Currently, the world’s supply of molybdenum-99 is produced in several specialized nuclear reactors. Moly-99 is a byproduct of the decay of fissile uranium, and so fission reactors, which split apart atoms of highly enriched uranium, produce large amounts of it. In the vast majority of nuclear reactors, moly-99 is more or less an irrelevant byproduct, since the primary function of the reactor is to produce kinetic energy that can be transformed into electricity. However, a few facilities around the world are specifically designed not to produce electricity, but rather to harvest moly-99. There are only five such facilities in the entire world, none of which are located in the western hemisphere.

New Ways to Produce Moly-99

Since even one of these four reactors shutting down even for a few days — for example, for temporary maintenance — imperils the world’s supply of molybdenum-99, world governments recognize the vital need for new ways to produce moly-99. Reactors have other downsides, too, such as their reliance on highly enriched uranium, which is difficult to transport for security reasons. Because of this, several companies have received financial aid from the government to develop ingenious new methods of moly-99 production for medical imaging that does not rely on highly enriched uranium.

Many of the new methods being investigated involve the use of particle accelerators, not fission reactors. For example, one method being looked into by NorthStar Medical Radioisotopes involves using particle accelerators to either add or subtract neutrons to or from naturally occurring and stable molybdenum-98 or molybdenum-100, respectively; another method being investigated by Niowave involves using an electron accelerator to split uranium atoms instead of a reactor.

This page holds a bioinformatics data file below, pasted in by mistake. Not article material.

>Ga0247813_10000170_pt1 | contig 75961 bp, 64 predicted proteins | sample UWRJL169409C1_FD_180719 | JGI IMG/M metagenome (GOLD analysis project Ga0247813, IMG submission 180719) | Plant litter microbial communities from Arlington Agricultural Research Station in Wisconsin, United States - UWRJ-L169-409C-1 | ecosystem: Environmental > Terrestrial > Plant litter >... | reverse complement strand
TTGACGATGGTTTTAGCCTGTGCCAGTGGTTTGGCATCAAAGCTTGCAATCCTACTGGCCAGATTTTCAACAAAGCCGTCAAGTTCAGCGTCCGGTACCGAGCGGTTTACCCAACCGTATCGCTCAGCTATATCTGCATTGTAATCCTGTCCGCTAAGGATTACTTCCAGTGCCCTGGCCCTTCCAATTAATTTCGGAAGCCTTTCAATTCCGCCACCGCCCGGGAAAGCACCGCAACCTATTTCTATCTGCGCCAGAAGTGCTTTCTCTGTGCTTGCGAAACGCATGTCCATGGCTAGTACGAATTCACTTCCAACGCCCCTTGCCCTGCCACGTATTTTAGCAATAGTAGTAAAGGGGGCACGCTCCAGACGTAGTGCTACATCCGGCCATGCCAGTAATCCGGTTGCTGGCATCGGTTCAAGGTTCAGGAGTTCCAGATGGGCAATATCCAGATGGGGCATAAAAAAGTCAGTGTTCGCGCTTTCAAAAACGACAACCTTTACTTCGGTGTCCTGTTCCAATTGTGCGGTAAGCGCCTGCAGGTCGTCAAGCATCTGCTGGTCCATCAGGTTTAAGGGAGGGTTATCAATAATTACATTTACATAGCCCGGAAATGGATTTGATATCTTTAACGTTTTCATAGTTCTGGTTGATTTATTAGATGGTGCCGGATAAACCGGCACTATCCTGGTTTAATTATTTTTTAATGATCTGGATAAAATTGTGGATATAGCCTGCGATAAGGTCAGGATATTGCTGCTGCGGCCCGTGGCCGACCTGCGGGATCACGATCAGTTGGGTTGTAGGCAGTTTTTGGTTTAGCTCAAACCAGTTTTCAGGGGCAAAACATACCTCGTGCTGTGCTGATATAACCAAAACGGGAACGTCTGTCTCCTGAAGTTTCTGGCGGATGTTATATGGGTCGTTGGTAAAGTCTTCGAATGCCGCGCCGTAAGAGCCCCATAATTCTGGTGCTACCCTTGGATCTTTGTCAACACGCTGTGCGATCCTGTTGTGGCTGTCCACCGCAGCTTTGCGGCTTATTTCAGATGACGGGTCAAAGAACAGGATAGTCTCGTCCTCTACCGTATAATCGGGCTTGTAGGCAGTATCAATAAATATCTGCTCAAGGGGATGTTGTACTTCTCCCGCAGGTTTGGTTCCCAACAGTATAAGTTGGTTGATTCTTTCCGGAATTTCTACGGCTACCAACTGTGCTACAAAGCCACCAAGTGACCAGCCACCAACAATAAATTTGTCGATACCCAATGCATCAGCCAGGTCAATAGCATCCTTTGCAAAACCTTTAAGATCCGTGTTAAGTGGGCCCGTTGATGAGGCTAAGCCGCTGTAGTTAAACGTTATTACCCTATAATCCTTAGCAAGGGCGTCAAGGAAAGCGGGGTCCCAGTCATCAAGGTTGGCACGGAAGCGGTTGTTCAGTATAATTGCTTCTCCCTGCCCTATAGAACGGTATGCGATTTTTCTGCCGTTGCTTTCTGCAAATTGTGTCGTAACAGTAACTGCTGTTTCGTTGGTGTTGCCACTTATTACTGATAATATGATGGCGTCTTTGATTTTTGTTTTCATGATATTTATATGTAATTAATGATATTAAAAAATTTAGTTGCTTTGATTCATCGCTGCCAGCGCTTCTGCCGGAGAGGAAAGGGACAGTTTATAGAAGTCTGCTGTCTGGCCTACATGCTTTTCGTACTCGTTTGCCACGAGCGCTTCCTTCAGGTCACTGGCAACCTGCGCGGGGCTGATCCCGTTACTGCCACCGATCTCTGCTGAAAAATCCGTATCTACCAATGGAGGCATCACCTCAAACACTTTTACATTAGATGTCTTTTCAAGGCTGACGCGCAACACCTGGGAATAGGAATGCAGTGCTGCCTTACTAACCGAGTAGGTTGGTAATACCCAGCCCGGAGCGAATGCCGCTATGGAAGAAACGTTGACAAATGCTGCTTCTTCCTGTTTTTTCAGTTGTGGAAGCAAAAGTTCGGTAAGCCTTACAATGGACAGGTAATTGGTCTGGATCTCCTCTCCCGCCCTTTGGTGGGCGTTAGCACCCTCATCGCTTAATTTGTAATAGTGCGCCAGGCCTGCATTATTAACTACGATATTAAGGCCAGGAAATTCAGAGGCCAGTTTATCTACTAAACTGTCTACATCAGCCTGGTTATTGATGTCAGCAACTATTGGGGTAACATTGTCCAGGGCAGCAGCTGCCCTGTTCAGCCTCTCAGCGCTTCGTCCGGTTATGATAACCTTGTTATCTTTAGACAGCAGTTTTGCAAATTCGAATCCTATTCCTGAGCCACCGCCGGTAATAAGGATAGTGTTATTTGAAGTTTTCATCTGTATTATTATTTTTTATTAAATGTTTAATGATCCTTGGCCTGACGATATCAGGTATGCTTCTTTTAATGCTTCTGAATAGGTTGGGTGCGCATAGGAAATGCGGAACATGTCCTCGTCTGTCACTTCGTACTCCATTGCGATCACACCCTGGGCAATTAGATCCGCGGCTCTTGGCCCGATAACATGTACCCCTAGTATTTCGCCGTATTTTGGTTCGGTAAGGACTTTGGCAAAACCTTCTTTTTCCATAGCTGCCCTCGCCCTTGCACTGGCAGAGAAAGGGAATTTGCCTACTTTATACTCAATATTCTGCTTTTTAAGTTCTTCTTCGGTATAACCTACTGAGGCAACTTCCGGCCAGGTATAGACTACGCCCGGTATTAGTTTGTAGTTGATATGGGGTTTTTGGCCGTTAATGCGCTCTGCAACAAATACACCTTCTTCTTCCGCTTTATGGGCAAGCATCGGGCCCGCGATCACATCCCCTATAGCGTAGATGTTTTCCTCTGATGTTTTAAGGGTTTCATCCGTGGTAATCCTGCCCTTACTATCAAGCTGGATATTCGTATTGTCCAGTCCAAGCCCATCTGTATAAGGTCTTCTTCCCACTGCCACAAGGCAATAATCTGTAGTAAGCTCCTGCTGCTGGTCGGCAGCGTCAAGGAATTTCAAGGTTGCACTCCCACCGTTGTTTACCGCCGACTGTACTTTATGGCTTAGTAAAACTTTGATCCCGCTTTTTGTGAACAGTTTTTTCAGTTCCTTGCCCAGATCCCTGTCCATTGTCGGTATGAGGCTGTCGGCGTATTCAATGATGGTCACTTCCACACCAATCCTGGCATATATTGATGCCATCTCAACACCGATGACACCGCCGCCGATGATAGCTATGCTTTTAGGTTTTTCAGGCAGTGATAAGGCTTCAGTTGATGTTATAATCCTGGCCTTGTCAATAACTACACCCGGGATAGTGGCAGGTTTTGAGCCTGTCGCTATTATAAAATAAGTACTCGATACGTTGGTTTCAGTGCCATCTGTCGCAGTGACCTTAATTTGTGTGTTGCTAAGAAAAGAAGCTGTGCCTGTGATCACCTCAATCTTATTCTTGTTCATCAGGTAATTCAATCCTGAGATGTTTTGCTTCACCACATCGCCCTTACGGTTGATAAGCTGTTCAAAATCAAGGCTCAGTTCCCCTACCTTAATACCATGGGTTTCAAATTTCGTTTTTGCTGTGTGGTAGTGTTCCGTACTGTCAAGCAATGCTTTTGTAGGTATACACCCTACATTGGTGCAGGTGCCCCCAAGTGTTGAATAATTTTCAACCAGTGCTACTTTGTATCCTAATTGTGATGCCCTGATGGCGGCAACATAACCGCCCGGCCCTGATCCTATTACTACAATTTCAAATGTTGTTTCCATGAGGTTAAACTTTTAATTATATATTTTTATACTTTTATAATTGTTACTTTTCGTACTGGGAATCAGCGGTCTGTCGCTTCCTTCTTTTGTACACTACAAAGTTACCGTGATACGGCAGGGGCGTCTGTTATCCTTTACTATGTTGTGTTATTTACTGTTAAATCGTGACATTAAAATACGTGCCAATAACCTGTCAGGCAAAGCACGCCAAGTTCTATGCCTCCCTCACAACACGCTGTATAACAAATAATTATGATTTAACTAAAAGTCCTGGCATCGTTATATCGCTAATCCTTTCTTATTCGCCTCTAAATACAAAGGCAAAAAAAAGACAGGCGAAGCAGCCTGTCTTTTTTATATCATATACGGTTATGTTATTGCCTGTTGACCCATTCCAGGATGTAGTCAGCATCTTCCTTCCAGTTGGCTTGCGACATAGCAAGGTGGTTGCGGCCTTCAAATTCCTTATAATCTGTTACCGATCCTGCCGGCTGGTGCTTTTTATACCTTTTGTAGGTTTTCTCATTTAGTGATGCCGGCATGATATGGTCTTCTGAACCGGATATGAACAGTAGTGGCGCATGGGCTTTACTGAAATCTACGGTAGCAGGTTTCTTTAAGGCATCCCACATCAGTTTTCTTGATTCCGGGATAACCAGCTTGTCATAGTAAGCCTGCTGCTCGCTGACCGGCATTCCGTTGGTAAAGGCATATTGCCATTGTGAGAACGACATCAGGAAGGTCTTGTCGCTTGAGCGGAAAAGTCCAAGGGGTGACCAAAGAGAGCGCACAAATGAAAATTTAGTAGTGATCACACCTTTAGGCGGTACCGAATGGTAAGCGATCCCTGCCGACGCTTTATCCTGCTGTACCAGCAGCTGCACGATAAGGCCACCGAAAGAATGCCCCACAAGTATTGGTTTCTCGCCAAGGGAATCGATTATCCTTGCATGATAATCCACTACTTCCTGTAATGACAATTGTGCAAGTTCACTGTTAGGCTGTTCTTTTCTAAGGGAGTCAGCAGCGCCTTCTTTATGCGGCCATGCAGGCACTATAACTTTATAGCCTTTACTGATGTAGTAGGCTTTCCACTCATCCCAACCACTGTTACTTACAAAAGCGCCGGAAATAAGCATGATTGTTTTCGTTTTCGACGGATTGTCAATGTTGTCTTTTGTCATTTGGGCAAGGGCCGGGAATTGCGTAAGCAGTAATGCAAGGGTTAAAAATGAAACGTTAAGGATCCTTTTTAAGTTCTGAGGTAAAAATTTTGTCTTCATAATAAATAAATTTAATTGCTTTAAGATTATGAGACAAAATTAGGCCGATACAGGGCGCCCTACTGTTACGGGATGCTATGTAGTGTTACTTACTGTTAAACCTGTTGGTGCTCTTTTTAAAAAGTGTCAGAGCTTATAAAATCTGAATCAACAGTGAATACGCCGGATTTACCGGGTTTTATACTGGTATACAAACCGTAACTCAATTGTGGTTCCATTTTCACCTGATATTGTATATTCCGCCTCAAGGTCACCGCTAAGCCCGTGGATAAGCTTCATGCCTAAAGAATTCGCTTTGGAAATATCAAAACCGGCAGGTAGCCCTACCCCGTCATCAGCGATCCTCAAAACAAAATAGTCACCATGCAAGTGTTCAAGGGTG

One of the most promising companies in the race to revitalize moly-99 production is Shine Medical Technologies. Shine’s method for isotope production relies on the extremely powerful fusion neutron generators developed by its sister company Phoenix LLC to break apart uranium into molybdenum-99. These neutron generators are a near-term application of nuclear fusion, in which light elements such as deuterium, a stable hydrogen isotope, are fused to produce helium and neutron radiation. The neutron radiation, when interacting with uranium, causes the uranium atoms to break apart into lighter elements including moly-99. While nuclear fusion’s biggest claim to fame is its potential application as a source of clean energy, it has many other applications related to the production of neutron radiation, including not only isotope production, but also industrial radiography and materials analysis.

Phoenix’s neutron generators in Shine’s system allow for substantial amounts of the medical isotope to be produced out of comparatively smaller and less highly enriched amounts of uranium. This process uses low-enriched uranium (LEU) instead of highly enriched uranium (HEU), which is beneficial
for several reasons including safety and security. Shine’s production facility in Janesville, Wisc., is projected to be capable of supplying one-half of the entire United States’ demand for moly-99 when it comes online.

Opening Production Chains

Though hospitals in the United States make up half of the global demand for moly-99, there have been no facilities within the U.S. that produce moly-99 for over three decades now; the last facility in the entire western hemisphere to produce moly-99 shut down in January of 2019. The companies working to open up domestic moly-99 production are performing a key role in alleviating the burdens on the world’s supply chain for this lifesaving radioisotope. New facilities worldwide in the years to come aim to make crippling moly shortages, the most recent of which occurred in 2018 when three reactors were taken down for routine maintenance at once, a thing of the past.

Willow Ascenzo is a  marketing copywriter and content creator for Phoenix LLC, a nuclear technology company headquartered  in the Madison, Wisc., area.